This broad piano concerto is split into a series of ten main sections and some additional fragments of material. In each principal section I wanted to explore different kinds of interactions, expressed musically but not necessarily musical in nature. In fact, the interactions I chose were deliberately very general. They’re so general that they’re quite difficult to describe concisely! They’re defined by activity and passivity as found in moments of cooperation and of independent operation. While this might sound very abstract, examples of, say, active cooperation are easy to find in all aspects of society and human relationships.
I didn’t want to focus on any particular type of interaction in any one area of life; I could easily have written an allegorical piece of music looking at cooperation and independence, active behavior and passive behavior in politics, economics, religion, national culture, or whatever. Instead I wanted to explore in music the basic relationships that underpin these interactions in all their expressions. There’s no goal in A boundary is sometimes drawn – no endpoint with a definitive resolution. In partitioning the structure (and by framing these partitions with silences) I wanted to draw attention to each different kind of interaction. As elsewhere life, the same interaction is sometimes expressed differently in different parts of the piece. Also like everyday life, nothing happens in complete isolation. Crucially, I don’t see A boundary is sometimes drawn as a series of separate vignettes brought together under one title; rather, I see it as a series of moments, artificially held apart, but still constituting a wider, unified whole.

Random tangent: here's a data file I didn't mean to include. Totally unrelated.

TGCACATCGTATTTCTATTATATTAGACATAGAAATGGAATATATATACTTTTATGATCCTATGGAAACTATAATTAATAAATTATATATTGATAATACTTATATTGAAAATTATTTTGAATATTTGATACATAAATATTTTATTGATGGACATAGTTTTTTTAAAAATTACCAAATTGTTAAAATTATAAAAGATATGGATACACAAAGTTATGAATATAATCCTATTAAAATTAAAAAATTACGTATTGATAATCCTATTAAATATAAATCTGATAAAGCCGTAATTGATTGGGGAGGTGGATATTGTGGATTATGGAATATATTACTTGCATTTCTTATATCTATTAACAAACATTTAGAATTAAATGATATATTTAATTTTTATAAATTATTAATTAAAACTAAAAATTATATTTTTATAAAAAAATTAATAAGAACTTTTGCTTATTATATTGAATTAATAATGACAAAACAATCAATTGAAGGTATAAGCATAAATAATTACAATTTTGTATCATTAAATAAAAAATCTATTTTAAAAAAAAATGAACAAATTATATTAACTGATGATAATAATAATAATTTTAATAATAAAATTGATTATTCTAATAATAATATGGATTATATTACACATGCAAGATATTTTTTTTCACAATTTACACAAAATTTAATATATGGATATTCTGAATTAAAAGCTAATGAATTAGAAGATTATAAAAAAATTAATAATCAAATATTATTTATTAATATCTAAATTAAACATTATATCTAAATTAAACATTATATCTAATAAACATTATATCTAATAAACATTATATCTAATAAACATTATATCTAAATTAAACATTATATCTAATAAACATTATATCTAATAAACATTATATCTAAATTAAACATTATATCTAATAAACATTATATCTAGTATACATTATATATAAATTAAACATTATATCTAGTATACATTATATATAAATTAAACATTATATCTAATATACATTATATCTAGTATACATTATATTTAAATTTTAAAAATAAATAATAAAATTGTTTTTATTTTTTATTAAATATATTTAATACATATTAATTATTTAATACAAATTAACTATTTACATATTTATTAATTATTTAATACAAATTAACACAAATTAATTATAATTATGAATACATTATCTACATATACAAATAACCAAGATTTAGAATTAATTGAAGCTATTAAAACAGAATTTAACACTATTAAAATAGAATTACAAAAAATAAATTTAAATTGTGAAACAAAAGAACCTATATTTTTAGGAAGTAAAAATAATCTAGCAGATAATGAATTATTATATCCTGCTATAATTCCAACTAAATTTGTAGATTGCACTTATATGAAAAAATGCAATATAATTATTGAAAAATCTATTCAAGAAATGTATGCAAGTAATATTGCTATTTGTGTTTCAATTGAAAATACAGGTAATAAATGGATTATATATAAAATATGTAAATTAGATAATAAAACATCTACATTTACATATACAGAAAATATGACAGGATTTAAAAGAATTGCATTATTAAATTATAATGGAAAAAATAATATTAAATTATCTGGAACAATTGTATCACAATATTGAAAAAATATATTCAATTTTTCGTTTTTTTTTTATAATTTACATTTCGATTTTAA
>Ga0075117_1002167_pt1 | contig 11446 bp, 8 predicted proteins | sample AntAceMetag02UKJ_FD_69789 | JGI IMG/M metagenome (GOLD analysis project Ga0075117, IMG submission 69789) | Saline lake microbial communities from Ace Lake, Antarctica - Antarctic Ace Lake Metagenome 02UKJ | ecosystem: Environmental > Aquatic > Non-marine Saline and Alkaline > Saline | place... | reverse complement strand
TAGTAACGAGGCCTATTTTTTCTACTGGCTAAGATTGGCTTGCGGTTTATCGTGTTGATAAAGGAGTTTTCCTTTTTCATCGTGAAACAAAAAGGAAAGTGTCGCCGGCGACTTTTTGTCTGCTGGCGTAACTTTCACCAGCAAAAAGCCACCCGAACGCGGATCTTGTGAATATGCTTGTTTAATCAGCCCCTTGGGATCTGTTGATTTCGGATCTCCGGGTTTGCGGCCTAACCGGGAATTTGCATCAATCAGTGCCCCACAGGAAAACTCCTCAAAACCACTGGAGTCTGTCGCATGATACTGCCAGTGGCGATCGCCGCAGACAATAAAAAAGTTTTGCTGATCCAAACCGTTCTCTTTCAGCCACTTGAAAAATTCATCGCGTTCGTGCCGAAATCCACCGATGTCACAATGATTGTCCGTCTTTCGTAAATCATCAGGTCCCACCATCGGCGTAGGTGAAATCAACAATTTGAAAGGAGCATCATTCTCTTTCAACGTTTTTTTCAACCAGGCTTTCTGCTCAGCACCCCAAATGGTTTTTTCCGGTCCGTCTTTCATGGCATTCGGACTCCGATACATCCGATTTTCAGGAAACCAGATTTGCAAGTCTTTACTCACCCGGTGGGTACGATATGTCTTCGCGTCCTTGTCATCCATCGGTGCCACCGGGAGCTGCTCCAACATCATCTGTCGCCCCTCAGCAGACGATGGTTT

Powered by Wordpress Theme by Goodlayers